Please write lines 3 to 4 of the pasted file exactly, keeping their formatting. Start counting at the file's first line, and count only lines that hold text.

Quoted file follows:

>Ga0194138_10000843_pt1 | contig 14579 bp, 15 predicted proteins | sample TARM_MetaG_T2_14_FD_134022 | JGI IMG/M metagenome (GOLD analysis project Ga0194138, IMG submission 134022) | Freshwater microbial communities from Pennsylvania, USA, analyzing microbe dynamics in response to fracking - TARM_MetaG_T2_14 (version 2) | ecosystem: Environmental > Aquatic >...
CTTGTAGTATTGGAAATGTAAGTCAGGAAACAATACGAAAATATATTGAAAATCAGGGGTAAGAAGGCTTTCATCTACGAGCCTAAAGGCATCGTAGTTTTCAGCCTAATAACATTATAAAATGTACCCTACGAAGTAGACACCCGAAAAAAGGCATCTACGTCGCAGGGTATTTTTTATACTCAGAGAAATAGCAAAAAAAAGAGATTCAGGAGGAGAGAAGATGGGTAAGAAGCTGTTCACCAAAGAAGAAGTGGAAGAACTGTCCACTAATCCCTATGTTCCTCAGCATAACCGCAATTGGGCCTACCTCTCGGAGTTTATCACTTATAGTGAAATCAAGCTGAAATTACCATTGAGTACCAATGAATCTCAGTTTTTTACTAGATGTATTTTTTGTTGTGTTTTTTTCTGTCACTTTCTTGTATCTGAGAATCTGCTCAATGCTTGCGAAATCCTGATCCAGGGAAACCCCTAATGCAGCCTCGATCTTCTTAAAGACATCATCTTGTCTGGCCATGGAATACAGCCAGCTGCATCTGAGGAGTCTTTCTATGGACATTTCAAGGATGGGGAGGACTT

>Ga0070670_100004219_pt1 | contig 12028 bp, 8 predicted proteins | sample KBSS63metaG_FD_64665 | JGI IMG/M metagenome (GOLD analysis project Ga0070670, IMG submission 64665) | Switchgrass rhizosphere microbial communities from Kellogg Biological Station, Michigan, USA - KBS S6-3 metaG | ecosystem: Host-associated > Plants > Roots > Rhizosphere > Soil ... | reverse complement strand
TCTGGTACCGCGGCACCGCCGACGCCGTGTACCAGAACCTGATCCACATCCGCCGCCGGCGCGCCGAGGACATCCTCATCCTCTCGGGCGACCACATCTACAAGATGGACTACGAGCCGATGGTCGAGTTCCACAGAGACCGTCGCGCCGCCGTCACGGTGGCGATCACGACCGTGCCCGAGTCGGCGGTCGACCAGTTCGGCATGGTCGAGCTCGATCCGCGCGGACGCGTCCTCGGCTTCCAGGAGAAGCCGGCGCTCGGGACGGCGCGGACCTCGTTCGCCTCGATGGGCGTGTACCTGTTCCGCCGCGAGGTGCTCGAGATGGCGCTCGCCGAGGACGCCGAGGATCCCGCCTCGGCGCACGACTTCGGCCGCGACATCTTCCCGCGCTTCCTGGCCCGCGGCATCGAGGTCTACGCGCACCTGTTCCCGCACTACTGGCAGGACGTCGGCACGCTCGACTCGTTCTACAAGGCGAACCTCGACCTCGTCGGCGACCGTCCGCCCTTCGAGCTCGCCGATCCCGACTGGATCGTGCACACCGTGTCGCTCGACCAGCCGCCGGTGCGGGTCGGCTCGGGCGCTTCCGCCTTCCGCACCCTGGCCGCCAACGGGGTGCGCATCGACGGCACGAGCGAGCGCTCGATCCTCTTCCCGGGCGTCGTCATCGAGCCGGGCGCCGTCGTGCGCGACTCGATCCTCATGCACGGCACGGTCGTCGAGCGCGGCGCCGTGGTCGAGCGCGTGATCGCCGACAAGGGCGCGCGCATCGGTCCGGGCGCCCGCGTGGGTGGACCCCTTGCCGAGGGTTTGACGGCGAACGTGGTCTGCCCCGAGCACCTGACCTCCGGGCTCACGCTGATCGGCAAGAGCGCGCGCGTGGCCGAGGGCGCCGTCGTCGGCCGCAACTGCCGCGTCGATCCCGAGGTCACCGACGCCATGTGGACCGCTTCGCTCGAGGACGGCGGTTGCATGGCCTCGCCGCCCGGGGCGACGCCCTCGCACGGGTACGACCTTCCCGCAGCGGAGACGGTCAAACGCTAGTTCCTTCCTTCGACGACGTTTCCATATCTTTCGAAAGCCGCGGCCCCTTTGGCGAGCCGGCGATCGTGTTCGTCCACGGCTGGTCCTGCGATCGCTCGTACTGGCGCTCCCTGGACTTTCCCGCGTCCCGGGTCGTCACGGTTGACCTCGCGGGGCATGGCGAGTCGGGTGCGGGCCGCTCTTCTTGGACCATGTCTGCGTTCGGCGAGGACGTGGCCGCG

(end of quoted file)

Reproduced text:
>Ga0070670_100004219_pt1 | contig 12028 bp, 8 predicted proteins | sample KBSS63metaG_FD_64665 | JGI IMG/M metagenome (GOLD analysis project Ga0070670, IMG submission 64665) | Switchgrass rhizosphere microbial communities from Kellogg Biological Station, Michigan, USA - KBS S6-3 metaG | ecosystem: Host-associated > Plants > Roots > Rhizosphere > Soil ... | reverse complement strand
TCTGGTACCGCGGCACCGCCGACGCCGTGTACCAGAACCTGATCCACATCCGCCGCCGGCGCGCCGAGGACATCCTCATCCTCTCGGGCGACCACATCTACAAGATGGACTACGAGCCGATGGTCGAGTTCCACAGAGACCGTCGCGCCGCCGTCACGGTGGCGATCACGACCGTGCCCGAGTCGGCGGTCGACCAGTTCGGCATGGTCGAGCTCGATCCGCGCGGACGCGTCCTCGGCTTCCAGGAGAAGCCGGCGCTCGGGACGGCGCGGACCTCGTTCGCCTCGATGGGCGTGTACCTGTTCCGCCGCGAGGTGCTCGAGATGGCGCTCGCCGAGGACGCCGAGGATCCCGCCTCGGCGCACGACTTCGGCCGCGACATCTTCCCGCGCTTCCTGGCCCGCGGCATCGAGGTCTACGCGCACCTGTTCCCGCACTACTGGCAGGACGTCGGCACGCTCGACTCGTTCTACAAGGCGAACCTCGACCTCGTCGGCGACCGTCCGCCCTTCGAGCTCGCCGATCCCGACTGGATCGTGCACACCGTGTCGCTCGACCAGCCGCCGGTGCGGGTCGGCTCGGGCGCTTCCGCCTTCCGCACCCTGGCCGCCAACGGGGTGCGCATCGACGGCACGAGCGAGCGCTCGATCCTCTTCCCGGGCGTCGTCATCGAGCCGGGCGCCGTCGTGCGCGACTCGATCCTCATGCACGGCACGGTCGTCGAGCGCGGCGCCGTGGTCGAGCGCGTGATCGCCGACAAGGGCGCGCGCATCGGTCCGGGCGCCCGCGTGGGTGGACCCCTTGCCGAGGGTTTGACGGCGAACGTGGTCTGCCCCGAGCACCTGACCTCCGGGCTCACGCTGATCGGCAAGAGCGCGCGCGTGGCCGAGGGCGCCGTCGTCGGCCGCAACTGCCGCGTCGATCCCGAGGTCACCGACGCCATGTGGACCGCTTCGCTCGAGGACGGCGGTTGCATGGCCTCGCCGCCCGGGGCGACGCCCTCGCACGGGTACGACCTTCCCGCAGCGGAGACGGTCAAACGCTAGTTCCTTCCTTCGACGACGTTTCCATATCTTTCGAAAGCCGCGGCCCCTTTGGCGAGCCGGCGATCGTGTTCGTCCACGGCTGGTCCTGCGATCGCTCGTACTGGCGCTCCCTGGACTTTCCCGCGTCCCGGGTCGTCACGGTTGACCTCGCGGGGCATGGCGAGTCGGGTGCGGGCCGCTCTTCTTGGACCATGTCTGCGTTCGGCGAGGACGTGGCCGCG